Monday, March 17, 2008

A Questa by any other name.

March 4

I am sure at least a few of you may wonder why I took the inland route as opposed to the celebrated Great Ocean Road. I assure you it was not because it’s shorter. I have been down the GOR three times already, once by helicopter.

I had been to Halls Gap once before, but it was in late winter and not its best month. The summer is much better. I wanted a day in Halls Gap, not for rest, but to enjoy the freedom that can be attained from climbing its hills unencumbered. My first climb was Mt. William: bitumen (asphalt), rock, dirt, plants and an average of a 13% grade for 10 km. Even turns carved nicely into the mountain. It reminded me of the climb behind Sandia Peak outside of Albuquerque, New Mexico. Upon reaching the top, I met Laura from Wyoming and Stephanie from France. A PhD student and intern from Melbourne University respectively. Laura is a botanist collecting samples, and Stephanie helps her. I brought up the similarities of Sandia Peak and Mt. William, and she confirmed my speculation. Both are "Questa" formations. I can only assume a similar formation sits on or close to Questa, New Mexico by Taos and must be the name sake of this formation.

Forgive me if I get this wrong, but a Questa formation is when sand, silt and dust settle on an ocean floor. The ocean dries up, and the land is compacted into sandstone. Later, tectonic action lifts the ground creating on one side a steep section with exposed layers. The other side slopes less steeply back down, creating the hill I just climbed. On the steep side, the view of patchy bush and tree-lined roads among the golden grass gives the impression of an ordered savannah. Hills, small from up here, dot the landscape. In the distance lies Ballarat, home of some of the richest gold deposits in the world. Behind me the land slopes green into a valley before towering up again into another ridge. This rough patch of land was so unlike anything I had yet passed through on this trip – replace the gum trees with Douglas fir, and this would be like my childhood camping in New Mexico. I zipped down through town, chilled with the help of gravity taking me downhill. I raided a bakery and climbed back towards Horsham, this time stopping at the lookouts to admire these Questas.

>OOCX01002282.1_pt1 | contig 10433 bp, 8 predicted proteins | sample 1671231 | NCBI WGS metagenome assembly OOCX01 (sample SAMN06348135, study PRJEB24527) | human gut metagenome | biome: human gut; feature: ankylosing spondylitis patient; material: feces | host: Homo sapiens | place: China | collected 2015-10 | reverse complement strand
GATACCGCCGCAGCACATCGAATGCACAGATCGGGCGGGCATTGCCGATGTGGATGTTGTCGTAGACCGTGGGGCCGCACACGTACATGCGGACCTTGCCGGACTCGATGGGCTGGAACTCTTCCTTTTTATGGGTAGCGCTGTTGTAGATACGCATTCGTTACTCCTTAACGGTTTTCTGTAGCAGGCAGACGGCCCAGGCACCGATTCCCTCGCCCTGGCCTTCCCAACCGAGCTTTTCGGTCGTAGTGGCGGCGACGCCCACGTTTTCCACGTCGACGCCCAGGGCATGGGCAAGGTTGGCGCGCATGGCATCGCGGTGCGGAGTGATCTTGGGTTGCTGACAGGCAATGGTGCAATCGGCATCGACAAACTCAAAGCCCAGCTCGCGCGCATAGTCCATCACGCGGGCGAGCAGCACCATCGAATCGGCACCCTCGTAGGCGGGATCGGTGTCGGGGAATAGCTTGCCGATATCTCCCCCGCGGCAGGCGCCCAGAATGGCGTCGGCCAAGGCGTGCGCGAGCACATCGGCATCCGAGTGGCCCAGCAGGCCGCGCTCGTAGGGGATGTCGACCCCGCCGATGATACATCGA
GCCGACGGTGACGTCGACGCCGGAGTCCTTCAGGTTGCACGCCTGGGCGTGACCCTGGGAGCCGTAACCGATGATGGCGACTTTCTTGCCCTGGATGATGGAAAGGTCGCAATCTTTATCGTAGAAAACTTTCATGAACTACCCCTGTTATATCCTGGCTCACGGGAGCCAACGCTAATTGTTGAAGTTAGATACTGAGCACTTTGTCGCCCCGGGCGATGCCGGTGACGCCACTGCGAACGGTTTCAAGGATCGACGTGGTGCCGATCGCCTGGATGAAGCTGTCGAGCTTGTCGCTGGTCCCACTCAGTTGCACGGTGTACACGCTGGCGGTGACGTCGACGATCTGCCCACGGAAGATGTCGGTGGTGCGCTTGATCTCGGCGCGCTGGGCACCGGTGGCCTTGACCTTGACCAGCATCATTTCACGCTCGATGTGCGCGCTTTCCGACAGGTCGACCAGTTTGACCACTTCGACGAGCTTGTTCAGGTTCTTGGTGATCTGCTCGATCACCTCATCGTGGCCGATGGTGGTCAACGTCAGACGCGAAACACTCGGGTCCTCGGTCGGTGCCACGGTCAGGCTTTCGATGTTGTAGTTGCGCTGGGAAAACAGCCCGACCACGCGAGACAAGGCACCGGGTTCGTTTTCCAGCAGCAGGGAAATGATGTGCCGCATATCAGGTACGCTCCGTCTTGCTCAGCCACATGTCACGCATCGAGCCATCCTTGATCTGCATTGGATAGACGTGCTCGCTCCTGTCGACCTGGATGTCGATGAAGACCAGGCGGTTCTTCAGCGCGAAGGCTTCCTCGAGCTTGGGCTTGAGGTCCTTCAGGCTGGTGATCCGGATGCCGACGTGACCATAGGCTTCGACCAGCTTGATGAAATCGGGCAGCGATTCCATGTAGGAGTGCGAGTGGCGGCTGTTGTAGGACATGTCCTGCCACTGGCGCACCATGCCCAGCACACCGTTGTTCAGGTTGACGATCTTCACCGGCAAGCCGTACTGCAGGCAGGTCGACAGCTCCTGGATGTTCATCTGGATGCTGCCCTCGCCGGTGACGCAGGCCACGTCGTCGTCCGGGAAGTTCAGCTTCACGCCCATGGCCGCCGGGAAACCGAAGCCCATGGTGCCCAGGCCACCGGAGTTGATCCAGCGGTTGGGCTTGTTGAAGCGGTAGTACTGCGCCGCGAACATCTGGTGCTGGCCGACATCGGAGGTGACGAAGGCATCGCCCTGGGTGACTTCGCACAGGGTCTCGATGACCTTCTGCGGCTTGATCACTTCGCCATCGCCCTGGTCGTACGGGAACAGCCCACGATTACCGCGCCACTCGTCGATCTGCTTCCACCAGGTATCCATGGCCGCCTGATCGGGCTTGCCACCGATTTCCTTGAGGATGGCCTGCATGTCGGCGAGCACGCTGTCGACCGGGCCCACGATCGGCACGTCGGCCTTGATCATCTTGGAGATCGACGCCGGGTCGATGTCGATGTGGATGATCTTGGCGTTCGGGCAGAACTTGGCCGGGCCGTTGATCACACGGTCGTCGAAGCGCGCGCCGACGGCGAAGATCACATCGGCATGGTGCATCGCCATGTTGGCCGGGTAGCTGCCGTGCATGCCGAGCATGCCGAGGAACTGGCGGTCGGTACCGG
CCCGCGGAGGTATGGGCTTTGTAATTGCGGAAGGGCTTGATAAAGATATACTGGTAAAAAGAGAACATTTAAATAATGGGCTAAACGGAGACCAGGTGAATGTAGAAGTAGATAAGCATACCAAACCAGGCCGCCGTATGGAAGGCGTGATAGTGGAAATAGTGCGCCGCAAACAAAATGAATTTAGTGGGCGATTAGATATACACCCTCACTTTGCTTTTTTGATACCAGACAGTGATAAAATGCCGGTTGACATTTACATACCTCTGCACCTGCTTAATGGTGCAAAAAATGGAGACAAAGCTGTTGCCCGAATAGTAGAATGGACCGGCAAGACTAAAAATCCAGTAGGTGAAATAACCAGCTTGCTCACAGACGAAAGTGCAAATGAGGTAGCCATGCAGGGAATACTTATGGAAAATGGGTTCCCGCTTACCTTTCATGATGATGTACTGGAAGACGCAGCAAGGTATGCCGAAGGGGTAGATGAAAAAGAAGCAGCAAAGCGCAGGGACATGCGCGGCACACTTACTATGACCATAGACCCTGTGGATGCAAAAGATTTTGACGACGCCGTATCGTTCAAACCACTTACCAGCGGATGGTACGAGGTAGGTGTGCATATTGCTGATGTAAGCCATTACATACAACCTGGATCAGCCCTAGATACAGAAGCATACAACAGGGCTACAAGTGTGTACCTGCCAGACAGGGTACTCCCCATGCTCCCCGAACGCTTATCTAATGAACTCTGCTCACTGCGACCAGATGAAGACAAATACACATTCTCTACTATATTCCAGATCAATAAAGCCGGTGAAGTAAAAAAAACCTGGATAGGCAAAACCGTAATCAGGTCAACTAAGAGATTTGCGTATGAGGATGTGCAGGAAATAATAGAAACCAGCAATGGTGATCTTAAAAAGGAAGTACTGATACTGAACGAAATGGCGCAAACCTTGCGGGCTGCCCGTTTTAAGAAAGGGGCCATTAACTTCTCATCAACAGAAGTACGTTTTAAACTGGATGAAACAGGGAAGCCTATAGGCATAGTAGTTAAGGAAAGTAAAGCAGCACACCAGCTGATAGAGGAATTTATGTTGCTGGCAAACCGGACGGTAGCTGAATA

2 comments:

Kai said...

Hi Jordan,
there seems to be no other way of getting in connection with you than posting a comment here. But i wanted to get in touch with you. We met at the very beginning of your trip: I am Kai and my wifes name is Corinna. We met you with our two little kids on the west coast. Back home in Germany now we are following your trip and wanted to drop in a few lines to let you know!
Great trip, great idea to do it. And you are much faster than I expected...
All the best
Kai

Bikeperthtosydney said...

Hi Kai,
My name is Jim. I'm Jordan's Dad. I've been helping him post blogs when he's out of internet range. The best way to get in touch with Jordan is to send him an e-mail at jehanssen@gmail.com or send a message to his Facebook account - "Jordan Eugene Hanssen". Glad you're enjoying the blog and the website. Thanks for your kindness to Jordan early in his trip. Best regards, Jim